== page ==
Justin Kremer just moved to Los Angeles from New York City. He recently wrote The United States Of America vs Bill Gates, which was featured on this year’s Black List. Justin also completed The Animal feature script based on the life of Joseph “The Animal” Barboza and the innocent man he sent to prison Joseph Salvati. This is being produced by Chay Carter (Argo, The Town).
He also recently completed Time Control based on the true story of the infamous chess matches between Soviet-exiled grandmaster Victor Korchnoi and his young successor Anatoly Karpov. He previously wrote McCarthy which was featured on the Black List and has Blackbear Pictures attached to produce.
How young and how hungry do you need to be to win a place on the 2018 Young & Hungry list?
I’m a few months shy of thirty, so you clearly don’t have to be young, but you definitely have to be hungry.
Describe your unique personal and professional background and the specific project that attracted industry interest?
I broke into the business in the fall of 2012 with a spec about a free-wheeling politician who lied daily, demonized the press, and tore our country apart. His name was Joseph McCarthy. I’m so glad we never elected another guy like him.
What personal qualities do screenwriters need to make it?
I’m of the belief that empathy is the single most important quality a screenwriter must possess, though it’s certainly not the only one. To make it, you need to be consistent. You need to be confident (but not egotistical). You need to be disciplined, and you need to be as patient as you are passionate. Above all, you need to work well with others. Filmmaking’s a collaborative art.
Why did you decide to become a screenwriter above all other careers?
Writing was my only marketable skill. In truth, when I fell in love with the craft, I simply couldn’t imagine doing anything else.
How do you become agent/manager bait? Someone a manager wants to work with?
I think reps are looking for unique voices… folks who have something to say and know how to say it. You should have the qualities I listed above, and you should also be a nice human being. Nobody wants to work with a jerk; life’s too short.
Where do you get your creative inspiration?
Everywhere. I’m inspired by movies and television (duh), current events, books, articles, and life itself. Nothing’s inspired me more lately than Jesse Armstrong’s HBO series Succession. I can’t get enough of it.
How do you decide which ideas are worthy of pursuing?
Passion’s first and foremost. You simply can’t fake it. If you’re writing something you ‘re ambivalent about, it’s abundantly clear on the page. I need to fall in love with the idea. It needs to consume my every waking moment. If that happens, then I need to assess if it has any viability in the marketplace. If the answer’s yes, then it’s time to open Final Draft.
Do you have a writing brand in terms of interests you gravitate towards?
I worship at the altar of movies like The Insider and All The President’s Men, so it’s probably no surprise that true stories are my bread and butter. I’m interested in character-driven tales that reflect the world we live in today.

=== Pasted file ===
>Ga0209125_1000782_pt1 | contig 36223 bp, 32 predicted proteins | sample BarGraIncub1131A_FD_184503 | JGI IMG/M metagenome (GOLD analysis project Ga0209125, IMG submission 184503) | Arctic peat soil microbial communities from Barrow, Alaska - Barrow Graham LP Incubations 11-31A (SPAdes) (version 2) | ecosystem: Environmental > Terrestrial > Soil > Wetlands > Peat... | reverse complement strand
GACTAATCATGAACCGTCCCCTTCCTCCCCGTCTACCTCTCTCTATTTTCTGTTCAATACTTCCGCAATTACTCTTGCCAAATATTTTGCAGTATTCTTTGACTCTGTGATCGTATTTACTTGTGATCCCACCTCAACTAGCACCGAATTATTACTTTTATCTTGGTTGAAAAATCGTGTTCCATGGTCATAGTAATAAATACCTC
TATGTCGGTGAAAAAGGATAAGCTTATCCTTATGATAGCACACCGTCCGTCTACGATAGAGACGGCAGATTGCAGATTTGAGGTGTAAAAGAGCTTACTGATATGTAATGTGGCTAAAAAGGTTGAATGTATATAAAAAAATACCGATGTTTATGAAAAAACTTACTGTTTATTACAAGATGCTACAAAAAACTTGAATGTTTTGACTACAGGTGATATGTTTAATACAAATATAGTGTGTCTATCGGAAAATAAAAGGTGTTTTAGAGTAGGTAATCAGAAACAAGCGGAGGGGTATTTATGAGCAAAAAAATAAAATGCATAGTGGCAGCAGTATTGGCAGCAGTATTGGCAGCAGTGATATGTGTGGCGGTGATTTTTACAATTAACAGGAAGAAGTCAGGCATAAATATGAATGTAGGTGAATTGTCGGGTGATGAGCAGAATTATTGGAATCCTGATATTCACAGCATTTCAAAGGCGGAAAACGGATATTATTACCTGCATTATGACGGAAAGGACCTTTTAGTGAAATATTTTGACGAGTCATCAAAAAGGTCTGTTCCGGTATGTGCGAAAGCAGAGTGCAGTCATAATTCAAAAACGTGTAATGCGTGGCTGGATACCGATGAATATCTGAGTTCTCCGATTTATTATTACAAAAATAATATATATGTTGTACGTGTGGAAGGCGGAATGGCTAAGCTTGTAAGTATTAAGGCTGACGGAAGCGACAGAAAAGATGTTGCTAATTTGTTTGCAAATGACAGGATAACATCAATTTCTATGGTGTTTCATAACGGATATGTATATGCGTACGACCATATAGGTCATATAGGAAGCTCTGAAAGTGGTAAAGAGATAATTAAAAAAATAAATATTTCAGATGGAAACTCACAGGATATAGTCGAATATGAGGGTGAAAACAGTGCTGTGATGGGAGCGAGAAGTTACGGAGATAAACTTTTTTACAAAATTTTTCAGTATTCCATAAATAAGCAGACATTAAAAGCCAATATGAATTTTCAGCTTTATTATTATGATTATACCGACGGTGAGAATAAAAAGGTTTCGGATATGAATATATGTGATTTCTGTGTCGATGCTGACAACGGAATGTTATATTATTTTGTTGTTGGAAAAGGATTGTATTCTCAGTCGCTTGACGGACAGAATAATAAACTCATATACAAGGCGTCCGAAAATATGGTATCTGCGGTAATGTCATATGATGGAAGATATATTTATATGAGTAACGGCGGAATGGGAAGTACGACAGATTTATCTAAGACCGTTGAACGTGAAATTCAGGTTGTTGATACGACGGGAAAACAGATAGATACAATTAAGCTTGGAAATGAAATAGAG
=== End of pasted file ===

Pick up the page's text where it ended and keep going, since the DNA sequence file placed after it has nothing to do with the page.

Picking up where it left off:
How do characterize the current state of the industry and opportunities for emerging screenwriters?
It’s both an exciting and challenging time. The movie business is an interesting place. While there are a number of exciting independent financiers open for business, it’s particularly challenging to mount character-driven movies at a certain price point. The question executives often grapple with when they read your work is: “will people pay to see this film? What makes it a uniquely theatrical experience?”
Often, what qualifies as theatrical is spectacle. People will pay to see superheroes. They will pay to see horror. They will pay to see big budget sci-fi. Quiet character studies are a more risky proposition. So, many of those tales are migrating to television. Fortunately, we’re living in the golden age of it. The TV market’s never been so robust, and it’s been heartening to see such diverse and compelling storytelling there.
How do you train and improve your writing craft?
I think there are two ways to hone your craft as a scriptwriter. The first is obvious. Write. A lot. I’ve been writing professionally for six years, and I still learn something new each and every day. We improve through an eternal process of trial and error.
The second way to hone your craft is to read. We’re fortunate enough to live in an age where an endless trove of screenplays written by the masters is at our fingertips. Read some Gilroy, Ray, Meyers, Goldman… Don’t just study what they write, study how they write. The gold isn’t just in the rich character arcs and the razor-sharp dialogue… it’s in the scene description.
What are the qualities of scripts you read that don’t get industry interest?
While there are genres that aren’t exactly in the midst of a renaissance, there are no hard and fast rules here. Any kind of script can receive interest if it’s good enough. Look at Dan Kunka’s Yellowstone Falls. It’s a 52-page screenplay that features wolves battling zombies. There’s virtually no dialogue and our protagonist is a mother wolf. It’s incredibly unconventional, yet it sold because the idea’s beautifully executed. Story’s king. If you can tell a good one, your script will receive interest.
What advice do you have for screenwriters wanting to make next year’s Young & Hungry list?
At the risk of sounding trite — write. Churn out pages whenever you can. If you’re like me, there will be plenty of days you’ll feel like a hack, but don’t let that stop you from opening up your laptop and getting to work. The only way out is through. Work hard, tell stories you care about, and find folks who share your passion.
What is something that few people know about you?
I’m just as obsessed with trashy Bravo shows as I am prestige-y limited series.